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Donald Trump is getting ready to make big changes to America’s refugee policy AP Photo/Evan Vucci
President-elect Donald Trump speaks during a rally at the Wisconsin State Fair Exposition Center, Tuesday, Dec. 13, 2016, in West Allis, Wis. (AP Photo/Evan Vucci)

The old saying “elections have consequences” has never been felt more acutely than in President Donald Trump’s first week in office. Trump has enacted so many executive orders and presidential proclamations that it’s difficult to monitor them with any consistency (it doesn’t help that WhiteHouse.gov has been slow to post the documents online).

President Trump is trying to prove that he’s a man of his word and that he’s going to follow through on the promises that he made to his supporters on the campaign trail. These promises extend to the admission of refugees into the United States, a tradition that the United States has generally adhered to throughout Republican and Democratic administrations.

Trump the campaigner deemed refugees from Muslim-majority countries a national security threat. The language that he used was borderline offensive, casting all refugees as potential terrorists waiting to blow themselves up in crowds full of people. One of Trump’s favorite lines during his rallies was “the great Trojan horse” — meaning an Islamic State conspiracy to disguise their fighters as common refugees to infiltrate the United States. After getting into trouble, Trump backed off his proposed all-encompassing Muslim immigration ban and spoke in more specific terms about limiting or stopping immigration from countries prone to terrorism.

RELATED: The United States has a moral obligation to take in more Syrian refugees

Yet the draft executive order that the Trump administration is now preparing to unveil is everything that refugee and immigration advocates feared. The eight-page order includes:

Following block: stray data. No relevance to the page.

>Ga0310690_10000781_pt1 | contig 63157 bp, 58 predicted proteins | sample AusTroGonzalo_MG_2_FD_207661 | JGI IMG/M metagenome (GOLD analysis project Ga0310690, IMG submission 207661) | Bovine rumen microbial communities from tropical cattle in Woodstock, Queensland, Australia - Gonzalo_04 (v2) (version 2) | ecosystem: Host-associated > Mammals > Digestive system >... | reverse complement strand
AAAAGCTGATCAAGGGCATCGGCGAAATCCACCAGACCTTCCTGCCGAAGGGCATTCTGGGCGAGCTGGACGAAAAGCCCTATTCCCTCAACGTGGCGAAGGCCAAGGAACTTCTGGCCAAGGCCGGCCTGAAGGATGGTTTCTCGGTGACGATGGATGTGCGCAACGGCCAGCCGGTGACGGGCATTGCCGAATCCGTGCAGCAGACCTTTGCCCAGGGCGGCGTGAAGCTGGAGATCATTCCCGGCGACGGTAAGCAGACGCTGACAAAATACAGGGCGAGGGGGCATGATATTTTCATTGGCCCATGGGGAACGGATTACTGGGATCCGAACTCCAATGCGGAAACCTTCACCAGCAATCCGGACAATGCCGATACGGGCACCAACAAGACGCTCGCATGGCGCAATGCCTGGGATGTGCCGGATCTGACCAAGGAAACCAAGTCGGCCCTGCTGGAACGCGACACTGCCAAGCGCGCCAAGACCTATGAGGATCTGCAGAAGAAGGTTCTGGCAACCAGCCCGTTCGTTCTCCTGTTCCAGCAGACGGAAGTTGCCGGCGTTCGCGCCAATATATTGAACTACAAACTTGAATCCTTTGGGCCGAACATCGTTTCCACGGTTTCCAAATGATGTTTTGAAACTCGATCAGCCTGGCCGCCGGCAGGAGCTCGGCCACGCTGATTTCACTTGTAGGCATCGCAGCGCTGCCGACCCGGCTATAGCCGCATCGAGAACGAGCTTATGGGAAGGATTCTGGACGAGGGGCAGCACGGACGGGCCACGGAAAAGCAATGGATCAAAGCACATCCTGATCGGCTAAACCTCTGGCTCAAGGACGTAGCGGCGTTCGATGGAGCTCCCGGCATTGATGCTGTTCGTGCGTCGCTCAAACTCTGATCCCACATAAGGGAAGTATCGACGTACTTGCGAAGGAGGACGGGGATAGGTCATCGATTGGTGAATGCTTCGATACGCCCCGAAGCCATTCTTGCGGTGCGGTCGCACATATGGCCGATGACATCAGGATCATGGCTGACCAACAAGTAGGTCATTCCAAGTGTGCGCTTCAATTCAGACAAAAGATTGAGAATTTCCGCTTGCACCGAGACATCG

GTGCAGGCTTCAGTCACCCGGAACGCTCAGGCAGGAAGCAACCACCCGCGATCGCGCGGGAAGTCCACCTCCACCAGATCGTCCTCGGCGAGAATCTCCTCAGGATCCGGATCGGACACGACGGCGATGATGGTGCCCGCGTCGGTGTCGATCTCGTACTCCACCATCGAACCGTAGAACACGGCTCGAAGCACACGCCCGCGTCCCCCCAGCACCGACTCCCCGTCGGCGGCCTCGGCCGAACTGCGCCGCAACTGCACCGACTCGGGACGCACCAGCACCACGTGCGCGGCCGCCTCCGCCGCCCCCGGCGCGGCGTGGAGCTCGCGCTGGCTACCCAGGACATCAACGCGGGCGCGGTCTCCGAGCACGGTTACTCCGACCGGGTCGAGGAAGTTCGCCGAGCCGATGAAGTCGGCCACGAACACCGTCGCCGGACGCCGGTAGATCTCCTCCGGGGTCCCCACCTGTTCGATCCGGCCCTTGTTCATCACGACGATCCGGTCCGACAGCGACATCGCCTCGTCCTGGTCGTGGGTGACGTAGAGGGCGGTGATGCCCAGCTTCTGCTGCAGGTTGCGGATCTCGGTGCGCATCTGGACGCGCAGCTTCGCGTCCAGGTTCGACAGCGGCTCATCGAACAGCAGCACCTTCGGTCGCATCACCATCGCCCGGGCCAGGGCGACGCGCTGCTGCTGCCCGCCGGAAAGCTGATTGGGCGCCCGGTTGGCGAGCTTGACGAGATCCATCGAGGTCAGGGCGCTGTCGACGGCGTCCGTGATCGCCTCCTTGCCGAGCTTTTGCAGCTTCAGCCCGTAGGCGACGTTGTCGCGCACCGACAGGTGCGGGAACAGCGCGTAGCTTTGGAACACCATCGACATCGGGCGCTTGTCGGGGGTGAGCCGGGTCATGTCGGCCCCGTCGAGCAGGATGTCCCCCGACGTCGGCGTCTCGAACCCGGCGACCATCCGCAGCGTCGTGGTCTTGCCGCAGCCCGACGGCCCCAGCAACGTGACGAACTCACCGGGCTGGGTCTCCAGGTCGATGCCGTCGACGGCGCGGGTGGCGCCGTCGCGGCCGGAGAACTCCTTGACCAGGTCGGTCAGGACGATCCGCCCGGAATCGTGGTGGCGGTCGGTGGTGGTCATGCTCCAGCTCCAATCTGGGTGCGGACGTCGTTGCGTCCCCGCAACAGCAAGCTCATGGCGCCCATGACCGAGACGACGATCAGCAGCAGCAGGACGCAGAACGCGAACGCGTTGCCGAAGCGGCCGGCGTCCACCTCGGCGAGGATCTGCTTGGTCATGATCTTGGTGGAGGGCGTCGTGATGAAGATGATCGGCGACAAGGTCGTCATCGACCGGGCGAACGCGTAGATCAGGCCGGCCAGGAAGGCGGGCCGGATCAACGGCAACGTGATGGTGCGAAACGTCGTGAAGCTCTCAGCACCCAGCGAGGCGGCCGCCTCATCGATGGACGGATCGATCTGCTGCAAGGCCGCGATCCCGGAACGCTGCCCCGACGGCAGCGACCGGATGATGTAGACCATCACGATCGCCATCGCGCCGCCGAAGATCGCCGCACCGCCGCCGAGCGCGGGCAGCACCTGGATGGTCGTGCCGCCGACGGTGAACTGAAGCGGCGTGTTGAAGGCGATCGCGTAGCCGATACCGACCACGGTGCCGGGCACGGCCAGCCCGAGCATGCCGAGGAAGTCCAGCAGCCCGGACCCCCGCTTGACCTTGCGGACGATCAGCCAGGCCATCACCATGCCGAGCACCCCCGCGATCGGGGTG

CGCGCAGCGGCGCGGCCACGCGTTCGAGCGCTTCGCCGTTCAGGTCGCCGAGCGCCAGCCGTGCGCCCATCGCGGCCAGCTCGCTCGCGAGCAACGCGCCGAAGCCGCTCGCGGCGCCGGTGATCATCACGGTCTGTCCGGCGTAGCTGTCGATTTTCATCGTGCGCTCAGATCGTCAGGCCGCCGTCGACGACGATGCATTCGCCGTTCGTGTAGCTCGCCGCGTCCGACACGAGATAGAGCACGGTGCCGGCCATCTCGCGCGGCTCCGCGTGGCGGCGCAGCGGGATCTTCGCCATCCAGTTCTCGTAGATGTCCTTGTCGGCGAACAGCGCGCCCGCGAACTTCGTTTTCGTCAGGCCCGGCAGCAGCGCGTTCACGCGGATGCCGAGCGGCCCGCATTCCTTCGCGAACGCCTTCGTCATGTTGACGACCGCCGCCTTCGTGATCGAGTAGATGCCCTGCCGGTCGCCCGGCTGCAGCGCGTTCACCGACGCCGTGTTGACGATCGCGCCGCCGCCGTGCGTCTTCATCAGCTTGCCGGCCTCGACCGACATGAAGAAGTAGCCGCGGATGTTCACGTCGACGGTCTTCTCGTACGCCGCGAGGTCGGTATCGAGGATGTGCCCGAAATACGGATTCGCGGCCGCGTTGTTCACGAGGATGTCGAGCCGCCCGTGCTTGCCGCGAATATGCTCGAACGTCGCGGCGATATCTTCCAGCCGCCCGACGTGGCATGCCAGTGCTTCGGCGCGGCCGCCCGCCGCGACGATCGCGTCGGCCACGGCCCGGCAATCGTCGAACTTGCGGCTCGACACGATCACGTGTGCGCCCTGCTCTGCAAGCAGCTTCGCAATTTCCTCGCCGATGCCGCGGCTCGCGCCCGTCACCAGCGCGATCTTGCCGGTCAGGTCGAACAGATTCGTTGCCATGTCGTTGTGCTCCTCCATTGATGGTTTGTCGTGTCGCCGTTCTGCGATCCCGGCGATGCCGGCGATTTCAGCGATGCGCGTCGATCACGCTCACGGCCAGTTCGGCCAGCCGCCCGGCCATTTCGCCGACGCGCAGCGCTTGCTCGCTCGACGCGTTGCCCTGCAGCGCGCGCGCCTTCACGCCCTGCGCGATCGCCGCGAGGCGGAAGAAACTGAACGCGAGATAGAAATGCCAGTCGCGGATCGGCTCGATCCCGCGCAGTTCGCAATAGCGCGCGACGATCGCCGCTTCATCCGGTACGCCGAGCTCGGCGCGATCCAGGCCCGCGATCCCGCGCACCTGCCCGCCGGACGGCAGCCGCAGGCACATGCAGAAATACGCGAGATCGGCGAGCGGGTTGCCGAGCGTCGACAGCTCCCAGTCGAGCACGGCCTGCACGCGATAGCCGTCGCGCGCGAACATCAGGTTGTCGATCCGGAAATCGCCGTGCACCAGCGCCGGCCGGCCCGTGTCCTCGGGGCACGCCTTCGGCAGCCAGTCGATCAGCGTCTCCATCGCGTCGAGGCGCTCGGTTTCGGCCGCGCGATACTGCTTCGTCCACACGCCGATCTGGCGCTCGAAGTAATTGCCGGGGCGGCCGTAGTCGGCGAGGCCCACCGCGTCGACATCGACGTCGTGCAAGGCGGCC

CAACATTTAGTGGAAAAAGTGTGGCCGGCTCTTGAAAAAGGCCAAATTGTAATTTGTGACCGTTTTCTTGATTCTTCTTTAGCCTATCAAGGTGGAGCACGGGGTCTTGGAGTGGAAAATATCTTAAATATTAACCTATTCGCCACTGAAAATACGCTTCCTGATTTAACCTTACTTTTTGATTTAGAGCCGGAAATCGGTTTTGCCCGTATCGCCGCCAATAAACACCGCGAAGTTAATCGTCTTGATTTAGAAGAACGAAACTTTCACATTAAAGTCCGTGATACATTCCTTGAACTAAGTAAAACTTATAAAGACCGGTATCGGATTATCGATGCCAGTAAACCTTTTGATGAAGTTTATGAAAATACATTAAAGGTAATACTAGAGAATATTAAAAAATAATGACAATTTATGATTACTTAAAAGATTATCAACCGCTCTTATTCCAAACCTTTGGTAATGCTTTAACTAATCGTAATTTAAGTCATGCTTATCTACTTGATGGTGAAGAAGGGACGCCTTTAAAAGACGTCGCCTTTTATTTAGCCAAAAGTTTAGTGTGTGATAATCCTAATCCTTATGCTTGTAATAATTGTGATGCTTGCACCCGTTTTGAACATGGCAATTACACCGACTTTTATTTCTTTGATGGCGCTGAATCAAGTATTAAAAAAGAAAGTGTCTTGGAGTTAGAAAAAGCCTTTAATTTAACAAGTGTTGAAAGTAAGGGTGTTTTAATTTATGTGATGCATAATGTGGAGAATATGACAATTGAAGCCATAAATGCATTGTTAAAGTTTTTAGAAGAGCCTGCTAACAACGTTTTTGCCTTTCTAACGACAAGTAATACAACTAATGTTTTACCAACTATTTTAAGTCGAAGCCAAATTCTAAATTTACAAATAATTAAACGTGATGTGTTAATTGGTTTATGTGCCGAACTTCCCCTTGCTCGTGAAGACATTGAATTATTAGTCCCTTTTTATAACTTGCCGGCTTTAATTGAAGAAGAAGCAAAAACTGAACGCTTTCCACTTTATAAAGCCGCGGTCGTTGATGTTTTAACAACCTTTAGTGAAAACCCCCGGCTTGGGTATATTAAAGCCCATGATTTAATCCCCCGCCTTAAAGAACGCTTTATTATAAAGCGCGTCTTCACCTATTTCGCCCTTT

1. A 120-day ban on the U.S. Refugee Admissions Program, during which the secretaries of state and homeland security will study the refugee program in order to determine whether it’s robust enough. Only nationals of countries approved by the secretaries of state and homeland security and the director of national intelligence will be allowed in after that 120-day period.
  1. A 54 percent decline in the overall number of refugees who are permitted entry into the United States, from 110,000 to 50,000 in fiscal year 2017.
  1. A termination of all refugee admissions from Syria until the president orders the program’s resumption.
  1. A 30-day suspension of all refugees into the U.S. from high-risk countries, likely including Iraq, Afghanistan, Somalia, and Yemen.
  1. If a designated country doesn’t provide information that the U.S. requests, that country will be included in a presidential proclamation banning their citizens from obtaining American visas.

If congressional Democrats are disgusted over Trump’s gutting of the refugee program, they have only the law to blame. The Refugee Act of 1980 provides the president of the United States with wide discretion over how many refugees can enter the country every year and where those refugees come from. Although Congress is given a consultation role, it’s the executive branch that draws up the list; Congress can object to the list, but there isn’t much it can do without passing legislation that overrides the president’s policy. This is what House Republicans tried to do in 2015 by making the admission of Syrian refugees more bureaucratically cumbersome, only for Senate Democrats to block the measure from reaching President Obama’s desk.

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Now that it is official executive branch policy to put an indefinite hold on the Syrian refugee program, U.S. allies in the region like Turkey and Jordan will need to continue to open up their doors to Syrians who hope to escape the violence in their own countries. Turkey and Jordan, of course, are already hosting more than 3.4 million Syrians, which comes at a cost. Trump’s refugee policy will have third-order effects on these regional governments, and may also signal to the Persian Gulf monarchies that they too need to start admitting Syrians instead of just throwing money at the problem.

RELATED: The stunningly rapid rise of Trumpism around the world

Senate Democrats don’t have many options to stop Trump’s order. They could block or place holds on certain nominations to get a point across. They could filibuster legislation that would codify Trump’s order in the law. And the Senate Democratic caucus could launch a public relations campaign against the policy. But that’s about all they can do, and none of those moves are likely to change Trump’s mind.

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Trump is going to do things his way—even if it means breaking with decades of bipartisan refugee policy under which sheltering war-weary men, women, and children was seen as part of being an American.

Daniel DePetris About the author:
Daniel R. DePetris is an associate analyst at the Raddington Group, and a contributor to the National Interest.
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